When Holy Fuck’s Brian Borcherdt is working on music, he dances. He prefers to be on his feet, moving, rather than sitting still in a chair. It helps boost his creative energy. Lately, he does it every day—not just in his basement studio, but with his family. They recently moved from Toronto to a rural part of Nova Scotia, the province he grew up in. When there’s not much to do, they put on records and dance. His 14-month-old daughter especially loves it.
“She understands it,” Borcherdt says, over the phone. “No one taught her. It’s just inherent to the human experience, I guess. We hear music and immediately we start moving.” Maybe that’s one of the things we continue to retain, he contemplates. “Maybe that is where a lot of our freedom comes from. I think there is some form of protest in that. In a way we’re saying, ‘I’m not working right now.’”
Being physically engaged has always been important to the Toronto-based band’s inner mechanisms, and the theme of intentional disconnection surfaces often on the group’s newest album, Deleter, which rejects the concept of swallowing the technology we come into contact with whole. Instead—through idiosyncratic sonics that combine euphoric 90s electronica with loose, rhythmic beats and, by design, encourage freeing movement—it advocates for a different outcome, where we can still retain autonomy over who we are, and the art we want to consume.
In the past, Holy Fuck have resisted working with vocalists, but this time around, the songs just felt right, as did the musical landscape.
It seems like a better time now to do this kind of thing, Borcherdt explains. “Give people interesting one-offs that sound a little different and take bigger risks. It’s something I look forward to doing more, actually.”
Deleter features a handful of carefully selected collaborations, including post-punk musician Angus Andrews on the standout sort of-title track “Deleters,” an infectious, buzzy stomp; Pond frontman Nicholas Allbrook on the ebullient “Free Gloss,” and Hot Chip’s Alexis Taylor on “Luxe.” For “Luxe,” which tinges classic house textures with a folksy warble, Taylor contributed his vocals through a 1940s-era Voice-o-Graph, a coin-operated phonograph booth that scratches audio onto vinyl.
It’s estimated there are only two left in existence: one in Liverpool and the other at Jack White’s Third Man studio in Nashville, where Taylor recorded. Along with a warm vintage quality, the equipment brings a fascinating conceptual addition to Deleter that leverages history to reflect the advances it represented in the 40s, and remind us how similarly uncharted the territory feels now.
“I don’t want to get caught up in that ‘thing,’ where I’m just mad at the way things are changing—an old man who doesn’t like what the kids are into or something like that,” Borcherdt adds. “I think part of what makes things exciting is that things will change. It doesn’t mean we have to jump headfirst into them. I think it just takes a little precaution.”
In fact, the Toronto-based electronic music group is known for how they eschew genre tradition by using live instrumentation and non-instruments instead of laptops and software. When they were starting out, the approach was, in part, a reaction to how their contemporaries were exploring a kind of limitless technology in their music. For Borcherdt, infiniteness is hard to wrap his head around.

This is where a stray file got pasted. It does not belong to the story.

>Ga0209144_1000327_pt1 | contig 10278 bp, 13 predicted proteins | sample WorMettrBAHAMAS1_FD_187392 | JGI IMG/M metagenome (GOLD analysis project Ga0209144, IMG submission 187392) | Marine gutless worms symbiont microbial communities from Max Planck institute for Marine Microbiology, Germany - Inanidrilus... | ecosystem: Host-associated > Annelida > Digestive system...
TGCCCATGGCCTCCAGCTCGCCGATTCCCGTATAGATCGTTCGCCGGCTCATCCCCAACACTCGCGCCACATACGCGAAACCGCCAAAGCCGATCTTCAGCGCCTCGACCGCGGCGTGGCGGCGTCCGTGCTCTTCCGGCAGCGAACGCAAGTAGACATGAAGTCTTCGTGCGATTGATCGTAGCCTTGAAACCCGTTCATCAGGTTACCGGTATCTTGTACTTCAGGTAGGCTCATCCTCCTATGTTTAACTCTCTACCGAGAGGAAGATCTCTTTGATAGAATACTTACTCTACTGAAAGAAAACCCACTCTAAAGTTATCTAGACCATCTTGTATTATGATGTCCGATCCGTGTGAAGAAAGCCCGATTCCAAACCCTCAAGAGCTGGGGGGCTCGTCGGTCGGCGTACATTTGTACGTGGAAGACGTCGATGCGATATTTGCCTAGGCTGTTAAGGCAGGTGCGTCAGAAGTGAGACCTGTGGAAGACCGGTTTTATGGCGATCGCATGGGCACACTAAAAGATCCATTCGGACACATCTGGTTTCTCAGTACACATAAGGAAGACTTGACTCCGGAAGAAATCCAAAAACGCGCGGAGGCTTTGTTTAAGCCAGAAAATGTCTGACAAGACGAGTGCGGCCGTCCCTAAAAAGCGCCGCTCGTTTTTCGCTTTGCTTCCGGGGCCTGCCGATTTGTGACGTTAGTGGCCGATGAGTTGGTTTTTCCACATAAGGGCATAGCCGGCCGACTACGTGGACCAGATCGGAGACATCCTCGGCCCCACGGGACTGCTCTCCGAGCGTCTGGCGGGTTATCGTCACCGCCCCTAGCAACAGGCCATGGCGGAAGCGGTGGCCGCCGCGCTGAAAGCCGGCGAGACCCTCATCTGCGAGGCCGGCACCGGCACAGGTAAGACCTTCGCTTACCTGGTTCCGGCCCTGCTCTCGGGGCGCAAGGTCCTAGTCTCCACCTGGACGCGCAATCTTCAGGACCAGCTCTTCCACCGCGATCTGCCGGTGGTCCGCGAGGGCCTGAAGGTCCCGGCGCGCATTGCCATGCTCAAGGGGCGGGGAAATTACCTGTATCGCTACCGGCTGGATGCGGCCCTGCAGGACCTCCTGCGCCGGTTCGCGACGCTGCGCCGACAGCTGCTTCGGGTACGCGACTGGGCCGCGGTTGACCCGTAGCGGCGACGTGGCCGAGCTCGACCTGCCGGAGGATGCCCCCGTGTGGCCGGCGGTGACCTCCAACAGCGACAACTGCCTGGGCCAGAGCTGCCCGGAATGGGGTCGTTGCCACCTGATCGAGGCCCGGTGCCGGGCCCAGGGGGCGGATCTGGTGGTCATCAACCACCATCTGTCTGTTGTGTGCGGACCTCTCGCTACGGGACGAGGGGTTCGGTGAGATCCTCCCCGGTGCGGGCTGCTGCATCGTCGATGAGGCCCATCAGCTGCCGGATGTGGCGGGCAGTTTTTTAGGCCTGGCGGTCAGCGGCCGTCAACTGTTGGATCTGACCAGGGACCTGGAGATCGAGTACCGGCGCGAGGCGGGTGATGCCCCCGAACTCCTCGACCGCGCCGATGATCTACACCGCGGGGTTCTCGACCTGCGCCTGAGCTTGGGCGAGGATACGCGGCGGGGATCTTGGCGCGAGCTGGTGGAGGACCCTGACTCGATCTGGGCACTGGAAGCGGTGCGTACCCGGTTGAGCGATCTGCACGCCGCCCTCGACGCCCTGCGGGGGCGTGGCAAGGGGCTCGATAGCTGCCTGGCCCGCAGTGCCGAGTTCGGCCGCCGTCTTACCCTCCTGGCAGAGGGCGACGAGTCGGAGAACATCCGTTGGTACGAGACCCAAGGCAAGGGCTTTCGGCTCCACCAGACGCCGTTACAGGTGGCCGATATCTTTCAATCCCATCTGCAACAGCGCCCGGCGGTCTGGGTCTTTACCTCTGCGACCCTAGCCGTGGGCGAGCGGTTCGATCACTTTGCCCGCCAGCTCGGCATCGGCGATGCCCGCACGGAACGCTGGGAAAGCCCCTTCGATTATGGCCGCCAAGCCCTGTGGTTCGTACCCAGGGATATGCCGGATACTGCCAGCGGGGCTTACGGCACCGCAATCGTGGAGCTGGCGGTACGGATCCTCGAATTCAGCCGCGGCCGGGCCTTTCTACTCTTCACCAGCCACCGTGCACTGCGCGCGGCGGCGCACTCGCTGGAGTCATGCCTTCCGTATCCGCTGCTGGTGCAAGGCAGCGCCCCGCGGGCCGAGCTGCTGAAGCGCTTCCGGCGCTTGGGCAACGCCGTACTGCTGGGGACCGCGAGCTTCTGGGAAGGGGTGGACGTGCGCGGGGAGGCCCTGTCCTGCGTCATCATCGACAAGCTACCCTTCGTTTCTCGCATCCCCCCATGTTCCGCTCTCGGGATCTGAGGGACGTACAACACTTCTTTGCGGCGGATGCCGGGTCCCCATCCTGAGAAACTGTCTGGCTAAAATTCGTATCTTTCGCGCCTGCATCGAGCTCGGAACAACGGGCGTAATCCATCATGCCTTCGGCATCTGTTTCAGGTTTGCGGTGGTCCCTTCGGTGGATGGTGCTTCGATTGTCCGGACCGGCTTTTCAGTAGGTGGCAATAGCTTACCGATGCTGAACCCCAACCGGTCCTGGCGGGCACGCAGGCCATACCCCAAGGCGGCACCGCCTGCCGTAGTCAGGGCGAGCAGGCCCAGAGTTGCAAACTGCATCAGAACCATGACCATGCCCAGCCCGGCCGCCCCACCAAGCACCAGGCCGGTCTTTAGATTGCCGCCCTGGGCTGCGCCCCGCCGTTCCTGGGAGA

“I like limitations,” he laughs. “That’s part of what draws me to music: trying my best to do something. I didn’t study music or anything, but I’ve always loved it. Music has always been my number one passion, but I’m coming at it somewhat as a luddite. I like to pick up a guitar or whatever to try to pour as much of myself as I can into it, to try to make it good as it could be.”
Borcherdt’s enthusiasm informs a question of where that passion-to-challenge relationship goes as technology changes and if there’s a way to subvert the medium, so it maintains a struggle. “I still want to struggle when I get onstage,” Borcherdt continues. “I still want to struggle in the studio. I still want everything to be really difficult because I feel like that’s where some of our best creativity comes from.”
It persists as a fundamental consideration for Holy Fuck, especially today where nearly all of our day-to-day interactions happen within a digitized realm. Responding to that as a musician is difficult. With all the music in the world at our fingertips, who’s really listening?
“We’re actually probably reaching more people in one sense, so that’s kind of exciting,” Borcherdt says. When it comes to the time and sacrifice it takes to create an album, though, it can feel disproportionate. “It leaves you wondering how many people are making a strong connection.”
Borcherdt grew up during a time where finding common ideals among his peers was challenging, especially in an area without much exposure to what he was looking for. “It created this thirst for inspiration, but it also created an appreciation for those things that I did find along the way,” he says. “Whether it meant picking up albums and spending that hard-earned money on them at the record store, getting home and not even really liking it. You know, that disappointment,” he laughs. “And we’ve maybe forgotten what that feels like, disappointment. But there’s also that elation and sense of ownership, that something can really represent to you. I think about that so often because [now] we have everything.”
With expansive technological landscapes come the perplexity that we don’t exactly know who is controlling algorithms or how our data is actually being used. Borcherdt worries if the ambiguous vastness of it all is more dangerous than we realize, and we might not fully understand how vulnerable we are. “I think that our best protection of that is just being aware of it,” he continues. “I enjoy having the option of unplugging and I enjoy having the option of deleting.”